Starring: Hugh Jackman, Kate Winslet, Ian McKellen
Director: David Bowers, Sam Fell
Running Time: 85 mins
Flushed Away is an American/British film about a posh rat living as a pet in a Kensington household whose world is turned upside down as he is flushed down the toilet to the world of the sewers. There, along with an ally he finds, he must find a way to get back home, all the while evading impending capture from the henchmen of a diabolical frog.
Aardman’s trademark is stop-motion. It always has been, and it always will be, so this rather abrupt transition into computer animation after being bought by Dreamworks was always going to be wrought with difficulty, and I’m afraid to say that it didn’t work out particularly well. Although Flushed Away has a few good jokes and some strong voice performances, it’s a film that feels like it’s sold itself out, featuring very little of the best of Aardman’s classic wit, and even less of its delightful animation style.
On the whole, I wasn’t a fan of Flushed Away, but there is one part that I did enjoy: the central voice performances. Hugh Jackman does a great job at sounding as posh as he possibly can, and Kate Winslet brilliantly pulls off the plucky sewer rat who he teams up with, both making their characters as entertaining and energetic as possible, whilst also having an impressive chemistry throughout the movie.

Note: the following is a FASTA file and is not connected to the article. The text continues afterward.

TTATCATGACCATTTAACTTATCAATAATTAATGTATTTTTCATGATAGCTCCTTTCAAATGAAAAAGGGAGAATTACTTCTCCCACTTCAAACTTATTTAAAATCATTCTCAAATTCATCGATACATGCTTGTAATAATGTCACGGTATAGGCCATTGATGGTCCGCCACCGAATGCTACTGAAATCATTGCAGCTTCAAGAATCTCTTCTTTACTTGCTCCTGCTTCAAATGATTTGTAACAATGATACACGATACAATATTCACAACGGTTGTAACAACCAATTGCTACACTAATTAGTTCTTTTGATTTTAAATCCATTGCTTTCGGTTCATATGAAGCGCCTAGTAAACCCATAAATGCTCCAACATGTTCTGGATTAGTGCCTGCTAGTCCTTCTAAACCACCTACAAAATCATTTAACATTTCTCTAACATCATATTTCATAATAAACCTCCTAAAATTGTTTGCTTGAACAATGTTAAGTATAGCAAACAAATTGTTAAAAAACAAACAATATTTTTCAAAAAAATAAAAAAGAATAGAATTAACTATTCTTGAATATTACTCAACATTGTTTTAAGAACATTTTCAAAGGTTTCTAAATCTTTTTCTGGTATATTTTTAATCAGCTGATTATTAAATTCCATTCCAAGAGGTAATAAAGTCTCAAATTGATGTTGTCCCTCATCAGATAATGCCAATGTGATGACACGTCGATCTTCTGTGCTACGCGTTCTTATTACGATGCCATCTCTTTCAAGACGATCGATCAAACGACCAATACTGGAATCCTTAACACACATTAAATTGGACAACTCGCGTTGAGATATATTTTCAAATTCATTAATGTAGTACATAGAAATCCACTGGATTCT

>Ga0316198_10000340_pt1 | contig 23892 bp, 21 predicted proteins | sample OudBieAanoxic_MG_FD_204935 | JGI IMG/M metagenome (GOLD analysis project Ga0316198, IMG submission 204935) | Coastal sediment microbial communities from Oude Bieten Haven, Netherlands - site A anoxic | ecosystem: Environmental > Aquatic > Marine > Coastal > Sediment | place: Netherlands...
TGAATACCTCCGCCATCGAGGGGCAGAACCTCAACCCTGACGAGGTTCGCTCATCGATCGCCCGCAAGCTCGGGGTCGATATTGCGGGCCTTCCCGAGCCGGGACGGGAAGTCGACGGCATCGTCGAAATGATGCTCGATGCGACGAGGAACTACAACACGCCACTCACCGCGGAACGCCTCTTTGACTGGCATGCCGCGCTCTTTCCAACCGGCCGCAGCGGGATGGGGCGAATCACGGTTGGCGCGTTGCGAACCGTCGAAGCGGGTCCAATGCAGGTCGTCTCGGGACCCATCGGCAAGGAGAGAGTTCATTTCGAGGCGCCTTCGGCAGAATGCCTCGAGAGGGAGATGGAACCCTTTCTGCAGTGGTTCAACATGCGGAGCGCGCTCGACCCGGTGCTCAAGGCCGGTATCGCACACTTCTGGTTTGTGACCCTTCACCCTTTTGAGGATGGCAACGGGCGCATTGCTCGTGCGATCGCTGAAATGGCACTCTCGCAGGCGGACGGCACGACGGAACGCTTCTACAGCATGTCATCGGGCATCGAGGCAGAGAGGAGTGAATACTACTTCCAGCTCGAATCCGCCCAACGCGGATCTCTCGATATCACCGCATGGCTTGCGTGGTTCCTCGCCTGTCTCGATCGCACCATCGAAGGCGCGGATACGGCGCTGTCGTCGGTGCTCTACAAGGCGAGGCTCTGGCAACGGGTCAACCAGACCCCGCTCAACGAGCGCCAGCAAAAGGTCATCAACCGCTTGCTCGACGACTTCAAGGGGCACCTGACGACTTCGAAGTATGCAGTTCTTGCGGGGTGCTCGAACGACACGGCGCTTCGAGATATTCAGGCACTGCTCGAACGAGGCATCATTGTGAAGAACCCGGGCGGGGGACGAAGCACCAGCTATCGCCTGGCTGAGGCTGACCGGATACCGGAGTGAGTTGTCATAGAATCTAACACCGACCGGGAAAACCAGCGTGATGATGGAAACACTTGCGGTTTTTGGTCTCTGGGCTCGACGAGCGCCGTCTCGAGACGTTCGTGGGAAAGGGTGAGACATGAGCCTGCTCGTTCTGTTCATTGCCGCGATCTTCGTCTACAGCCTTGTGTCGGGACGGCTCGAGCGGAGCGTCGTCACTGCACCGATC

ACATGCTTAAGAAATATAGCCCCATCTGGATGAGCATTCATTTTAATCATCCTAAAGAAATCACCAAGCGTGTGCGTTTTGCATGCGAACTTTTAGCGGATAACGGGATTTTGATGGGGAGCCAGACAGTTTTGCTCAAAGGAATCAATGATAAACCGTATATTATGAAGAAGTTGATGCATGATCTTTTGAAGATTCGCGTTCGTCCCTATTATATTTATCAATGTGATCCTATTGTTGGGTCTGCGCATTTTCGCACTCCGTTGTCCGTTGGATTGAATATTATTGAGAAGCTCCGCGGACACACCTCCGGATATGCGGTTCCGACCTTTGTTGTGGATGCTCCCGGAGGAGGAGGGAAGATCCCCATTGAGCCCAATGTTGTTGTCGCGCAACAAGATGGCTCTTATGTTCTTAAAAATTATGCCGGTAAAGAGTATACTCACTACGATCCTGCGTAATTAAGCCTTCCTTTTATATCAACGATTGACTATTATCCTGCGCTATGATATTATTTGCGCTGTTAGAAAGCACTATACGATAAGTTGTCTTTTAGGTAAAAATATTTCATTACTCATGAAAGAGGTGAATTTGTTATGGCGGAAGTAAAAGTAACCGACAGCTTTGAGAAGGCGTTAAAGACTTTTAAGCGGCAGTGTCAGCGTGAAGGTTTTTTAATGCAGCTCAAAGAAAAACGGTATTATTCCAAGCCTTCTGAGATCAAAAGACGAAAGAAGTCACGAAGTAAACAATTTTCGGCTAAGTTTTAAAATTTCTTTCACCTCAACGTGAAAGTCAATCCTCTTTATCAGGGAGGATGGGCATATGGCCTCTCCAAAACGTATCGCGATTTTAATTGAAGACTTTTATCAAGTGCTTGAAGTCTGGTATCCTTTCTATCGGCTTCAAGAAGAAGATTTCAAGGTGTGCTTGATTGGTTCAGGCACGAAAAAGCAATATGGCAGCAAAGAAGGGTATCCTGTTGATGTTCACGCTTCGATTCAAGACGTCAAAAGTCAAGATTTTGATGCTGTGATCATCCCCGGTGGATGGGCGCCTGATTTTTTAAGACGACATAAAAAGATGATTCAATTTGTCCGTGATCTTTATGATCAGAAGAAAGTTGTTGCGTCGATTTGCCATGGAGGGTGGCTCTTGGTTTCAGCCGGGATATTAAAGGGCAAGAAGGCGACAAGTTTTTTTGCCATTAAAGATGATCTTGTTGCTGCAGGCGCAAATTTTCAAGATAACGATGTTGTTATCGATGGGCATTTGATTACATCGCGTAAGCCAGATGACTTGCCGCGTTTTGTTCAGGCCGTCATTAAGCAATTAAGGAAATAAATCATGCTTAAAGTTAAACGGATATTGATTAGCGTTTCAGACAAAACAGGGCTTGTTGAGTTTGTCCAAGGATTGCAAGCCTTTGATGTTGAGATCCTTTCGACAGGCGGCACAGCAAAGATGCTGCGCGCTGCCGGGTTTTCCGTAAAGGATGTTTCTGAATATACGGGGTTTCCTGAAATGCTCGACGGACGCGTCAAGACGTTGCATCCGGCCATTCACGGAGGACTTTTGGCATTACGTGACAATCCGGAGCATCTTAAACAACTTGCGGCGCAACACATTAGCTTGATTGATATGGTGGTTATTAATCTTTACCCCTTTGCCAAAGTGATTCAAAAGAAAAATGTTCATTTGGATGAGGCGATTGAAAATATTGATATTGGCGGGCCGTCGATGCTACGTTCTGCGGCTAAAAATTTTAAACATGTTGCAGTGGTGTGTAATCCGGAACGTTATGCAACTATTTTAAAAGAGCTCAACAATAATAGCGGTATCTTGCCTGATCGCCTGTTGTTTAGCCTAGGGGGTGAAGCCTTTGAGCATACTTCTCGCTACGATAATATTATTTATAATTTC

The likes Ian McKellen, Jean Reno and others also put in some fun performances, but apart from the voice acting, there wasn’t much to like about this film.
Above all, my biggest issue is the animation. If you’d never seen Wallace & Gromit or Chicken Run before this, then it wouldn’t be such a bother, but given how iconic and successful Aardman have been over the years with their stop-motion, the computer animation that attempts to mimic it is painfully irritating to see throughout, and given that the quality isn’t even that good by 2006 standards, still looking like video game cutscenes instead of motion picture animation, is just another problem that makes the film’s visuals all the more annoying.
Another problem that the film has is its brand of comedy. Again, Aardman’s original productions aren’t just iconic for their animation, but the unique style of wit they bring to the table. That does pop up from time to time here, but it’s on the whole a far cry from the clever comedy of Wallace & Gromit and, to an extent, Chicken Run.
The film attempts to rectify its comedy issues by going all out in Britishness, but that’s something that comes back to bite it as the film goes on. Frankly, there’s no need for a film to be as overly ‘British’ as this apart from pandering to an increasingly Anglophilic US audience. With Union Jacks as far as the eye can see, constant references to London tourist landmarks and wacky trivia, and an annoying array of averagely-done regional accents, the excessive Britishness of this film is something that really got on my nerves throughout, and yet more evidence that the film is more of a sell-out than anything else.
Overall, I was very disappointed by Flushed Away, simply because I know Aardman can do so much better. Although Nick Park wasn’t involved in the film, it’s still a hugely disappointing sight to see the company go for this generic, empty and shallow movie. The voice performances provide moments of entertainment, and kids will be able to look past the film’s biggest issues, but I just can’t accept how Flushed Away sells out every one of Aardman’s best qualities, and that’s why it gets a 6.1 from me.